Of course, I am sure that the old quest chains on the Qeynos side of things feel equally awkward at this late date.  However, on that side of the world you still have the ability to opt into New Halas and vicinity, which is a very good and well structured solo-to-20 experience, form which you can pick up and head to Nek Forest or the Thundering Steppes.  Not authentic nostalgia, but then what is?

On the Freeport side your alternate option is Darklight Woods and the starter quest chain there which, upon trying it, sent me scurrying back to Freeport and The Commonlands.  I can deal with the patently ludicrous “we’re the evil faction so we have to be total butts to everybody, even those on our own team” that pervades Neriak, the rightly named “City of Hate.”  Horrible role playing, but whatever.  However, the layout of Neriak seems more likely to make it “the City You Hate.”  I have complained in the past about finding Freeport overly complicated in layout, but it is the model of sanity compared to Neriak.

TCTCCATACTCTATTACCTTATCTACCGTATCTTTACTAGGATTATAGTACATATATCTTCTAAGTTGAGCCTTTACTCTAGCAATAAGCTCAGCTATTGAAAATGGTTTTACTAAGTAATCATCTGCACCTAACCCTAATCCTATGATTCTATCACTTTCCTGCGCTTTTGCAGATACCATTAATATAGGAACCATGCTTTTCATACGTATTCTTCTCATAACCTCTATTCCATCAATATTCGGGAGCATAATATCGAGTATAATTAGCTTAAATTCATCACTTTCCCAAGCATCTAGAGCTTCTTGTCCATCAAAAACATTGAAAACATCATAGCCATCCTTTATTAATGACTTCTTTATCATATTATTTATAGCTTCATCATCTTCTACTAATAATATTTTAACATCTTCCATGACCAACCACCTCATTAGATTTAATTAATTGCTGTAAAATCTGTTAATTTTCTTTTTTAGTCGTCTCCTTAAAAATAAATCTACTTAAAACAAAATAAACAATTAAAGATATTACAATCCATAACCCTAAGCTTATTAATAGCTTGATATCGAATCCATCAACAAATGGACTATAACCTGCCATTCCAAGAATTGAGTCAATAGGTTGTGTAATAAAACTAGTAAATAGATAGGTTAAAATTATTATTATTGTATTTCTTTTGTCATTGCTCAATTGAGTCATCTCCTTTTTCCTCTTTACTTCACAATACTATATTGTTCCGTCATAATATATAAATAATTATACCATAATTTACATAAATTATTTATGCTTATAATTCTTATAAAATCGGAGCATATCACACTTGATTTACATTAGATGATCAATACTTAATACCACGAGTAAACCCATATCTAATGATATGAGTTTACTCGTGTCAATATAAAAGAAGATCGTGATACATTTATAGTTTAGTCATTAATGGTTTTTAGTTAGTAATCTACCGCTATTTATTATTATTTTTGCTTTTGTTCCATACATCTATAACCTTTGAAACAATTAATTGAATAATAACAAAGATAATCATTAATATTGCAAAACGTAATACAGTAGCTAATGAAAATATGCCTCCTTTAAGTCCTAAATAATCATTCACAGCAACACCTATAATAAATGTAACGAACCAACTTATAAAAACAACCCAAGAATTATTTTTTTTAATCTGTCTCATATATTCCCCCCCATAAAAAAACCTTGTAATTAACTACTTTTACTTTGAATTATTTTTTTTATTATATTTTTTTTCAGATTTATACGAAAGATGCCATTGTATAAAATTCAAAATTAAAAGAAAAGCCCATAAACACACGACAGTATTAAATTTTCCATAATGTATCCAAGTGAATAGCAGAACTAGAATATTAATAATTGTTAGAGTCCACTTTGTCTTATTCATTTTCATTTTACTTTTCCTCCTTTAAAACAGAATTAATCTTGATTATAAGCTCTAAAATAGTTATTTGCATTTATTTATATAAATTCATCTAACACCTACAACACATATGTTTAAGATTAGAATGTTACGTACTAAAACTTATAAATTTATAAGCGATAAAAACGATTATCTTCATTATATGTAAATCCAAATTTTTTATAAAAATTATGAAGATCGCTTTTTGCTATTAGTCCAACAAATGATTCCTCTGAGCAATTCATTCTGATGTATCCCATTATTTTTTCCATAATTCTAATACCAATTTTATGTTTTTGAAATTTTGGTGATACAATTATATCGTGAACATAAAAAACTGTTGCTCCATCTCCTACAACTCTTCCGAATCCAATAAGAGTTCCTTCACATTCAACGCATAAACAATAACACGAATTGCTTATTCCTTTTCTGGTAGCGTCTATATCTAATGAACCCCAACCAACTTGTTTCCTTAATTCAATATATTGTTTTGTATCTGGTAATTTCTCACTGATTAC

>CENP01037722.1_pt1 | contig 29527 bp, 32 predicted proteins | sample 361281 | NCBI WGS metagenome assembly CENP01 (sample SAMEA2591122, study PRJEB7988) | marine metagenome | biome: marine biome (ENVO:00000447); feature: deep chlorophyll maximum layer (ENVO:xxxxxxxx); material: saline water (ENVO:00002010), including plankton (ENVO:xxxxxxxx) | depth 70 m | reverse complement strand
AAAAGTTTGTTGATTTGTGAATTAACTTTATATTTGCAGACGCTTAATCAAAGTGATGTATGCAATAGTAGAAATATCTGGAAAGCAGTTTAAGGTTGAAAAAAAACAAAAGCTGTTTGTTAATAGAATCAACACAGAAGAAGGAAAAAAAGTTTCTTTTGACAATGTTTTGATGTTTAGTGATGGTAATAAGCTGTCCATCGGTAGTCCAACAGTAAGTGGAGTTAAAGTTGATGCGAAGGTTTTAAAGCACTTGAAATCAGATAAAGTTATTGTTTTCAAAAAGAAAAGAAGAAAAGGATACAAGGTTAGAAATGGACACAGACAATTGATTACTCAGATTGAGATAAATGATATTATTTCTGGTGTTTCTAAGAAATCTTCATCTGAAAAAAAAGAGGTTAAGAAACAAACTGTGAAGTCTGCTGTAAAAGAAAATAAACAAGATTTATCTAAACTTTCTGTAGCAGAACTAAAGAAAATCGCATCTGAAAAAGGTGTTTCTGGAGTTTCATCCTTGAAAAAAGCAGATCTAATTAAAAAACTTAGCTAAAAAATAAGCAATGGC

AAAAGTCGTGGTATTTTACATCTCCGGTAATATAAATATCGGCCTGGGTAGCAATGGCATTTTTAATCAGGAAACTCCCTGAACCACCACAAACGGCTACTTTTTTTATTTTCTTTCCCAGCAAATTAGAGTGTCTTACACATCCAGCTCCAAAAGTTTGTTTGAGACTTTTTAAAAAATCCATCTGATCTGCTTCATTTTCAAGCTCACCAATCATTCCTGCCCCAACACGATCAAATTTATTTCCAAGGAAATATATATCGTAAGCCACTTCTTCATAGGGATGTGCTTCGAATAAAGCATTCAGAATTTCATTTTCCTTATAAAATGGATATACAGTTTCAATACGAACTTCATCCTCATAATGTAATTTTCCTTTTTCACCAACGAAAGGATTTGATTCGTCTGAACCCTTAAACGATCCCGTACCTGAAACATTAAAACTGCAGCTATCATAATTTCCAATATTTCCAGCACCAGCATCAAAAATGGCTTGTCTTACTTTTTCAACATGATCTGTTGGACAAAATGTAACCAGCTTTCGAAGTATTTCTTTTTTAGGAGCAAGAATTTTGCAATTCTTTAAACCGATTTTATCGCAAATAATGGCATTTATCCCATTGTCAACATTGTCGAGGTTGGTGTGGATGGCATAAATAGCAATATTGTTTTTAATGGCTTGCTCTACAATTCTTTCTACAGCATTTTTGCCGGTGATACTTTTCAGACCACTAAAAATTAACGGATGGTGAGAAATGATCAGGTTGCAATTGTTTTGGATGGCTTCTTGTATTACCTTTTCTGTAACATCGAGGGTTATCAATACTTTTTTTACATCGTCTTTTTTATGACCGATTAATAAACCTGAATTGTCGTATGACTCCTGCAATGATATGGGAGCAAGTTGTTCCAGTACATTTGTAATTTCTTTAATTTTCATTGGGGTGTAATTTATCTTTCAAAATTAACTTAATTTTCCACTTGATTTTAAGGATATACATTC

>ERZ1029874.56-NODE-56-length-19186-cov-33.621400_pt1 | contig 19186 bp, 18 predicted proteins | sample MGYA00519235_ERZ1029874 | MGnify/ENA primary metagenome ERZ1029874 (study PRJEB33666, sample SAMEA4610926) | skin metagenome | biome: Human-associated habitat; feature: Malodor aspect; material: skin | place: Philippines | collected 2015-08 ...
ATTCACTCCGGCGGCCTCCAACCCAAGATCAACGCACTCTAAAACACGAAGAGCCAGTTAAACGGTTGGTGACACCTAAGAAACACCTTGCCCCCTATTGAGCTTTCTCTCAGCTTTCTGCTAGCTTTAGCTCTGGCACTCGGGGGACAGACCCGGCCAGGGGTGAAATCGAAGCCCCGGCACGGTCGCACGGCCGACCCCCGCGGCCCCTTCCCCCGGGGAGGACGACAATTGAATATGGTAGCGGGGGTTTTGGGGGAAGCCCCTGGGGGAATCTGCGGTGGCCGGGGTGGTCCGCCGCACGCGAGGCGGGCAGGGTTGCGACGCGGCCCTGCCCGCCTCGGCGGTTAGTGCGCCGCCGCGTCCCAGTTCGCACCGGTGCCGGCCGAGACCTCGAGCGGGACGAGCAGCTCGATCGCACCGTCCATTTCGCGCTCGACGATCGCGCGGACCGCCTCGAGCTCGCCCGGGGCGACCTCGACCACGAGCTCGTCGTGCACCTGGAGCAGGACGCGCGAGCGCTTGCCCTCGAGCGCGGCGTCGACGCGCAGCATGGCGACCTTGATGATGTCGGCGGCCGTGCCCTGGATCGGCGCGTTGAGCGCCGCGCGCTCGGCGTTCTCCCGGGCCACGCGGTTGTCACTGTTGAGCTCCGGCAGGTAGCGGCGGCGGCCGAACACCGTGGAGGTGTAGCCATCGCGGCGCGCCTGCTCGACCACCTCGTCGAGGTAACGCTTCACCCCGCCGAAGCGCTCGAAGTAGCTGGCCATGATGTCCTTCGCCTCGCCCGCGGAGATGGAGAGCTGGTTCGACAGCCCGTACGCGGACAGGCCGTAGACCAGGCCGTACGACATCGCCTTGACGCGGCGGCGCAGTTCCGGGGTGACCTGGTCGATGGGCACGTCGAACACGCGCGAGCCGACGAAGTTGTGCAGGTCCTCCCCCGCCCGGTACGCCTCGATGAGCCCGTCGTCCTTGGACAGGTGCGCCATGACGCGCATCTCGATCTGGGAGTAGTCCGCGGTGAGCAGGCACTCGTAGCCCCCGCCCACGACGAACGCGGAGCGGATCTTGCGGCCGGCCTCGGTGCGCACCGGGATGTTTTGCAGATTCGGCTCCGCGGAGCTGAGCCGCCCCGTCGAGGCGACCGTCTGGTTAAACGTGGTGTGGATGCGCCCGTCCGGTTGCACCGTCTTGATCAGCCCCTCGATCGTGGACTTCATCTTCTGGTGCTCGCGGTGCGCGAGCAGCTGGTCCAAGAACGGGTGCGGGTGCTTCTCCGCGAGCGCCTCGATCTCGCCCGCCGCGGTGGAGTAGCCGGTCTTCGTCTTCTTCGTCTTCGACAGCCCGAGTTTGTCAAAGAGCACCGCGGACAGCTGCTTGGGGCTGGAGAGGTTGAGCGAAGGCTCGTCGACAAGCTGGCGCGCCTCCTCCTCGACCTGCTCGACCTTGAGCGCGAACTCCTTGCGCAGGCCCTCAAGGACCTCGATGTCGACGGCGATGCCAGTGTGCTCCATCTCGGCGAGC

So I spent a good chunk of my weekend in The Commonlands, chasing down cooking ingredients for Mooshga just outside the Freeport gates and picking up what quests I managed to find along the way while trying to gauge just how “heroic” heroic encounters really are.  I’ve forgotten how to read the finery around a mob’s name plate that indicates just how tough of a fight they are… beyond “more and thicker and having an actual probably makes them a tougher fight.”  My Shadow Knight managed a few levels during that time, and sits at 17.  Not quite enough to head into Nektulos Forest yet, which is where Mooshga has me going next, so I need to find some more quests before I decide to leave The Commonlands behind.

EverQuest at the Edge of Seventeen

Today is the day, the anniversary date that I note every year, the day that EverQuest launched back in 1999.  Seventeen years have gone past since I first stepped into Norrath.  And the amazing thing is that we are not talking about the game in the past tense seventeen years later.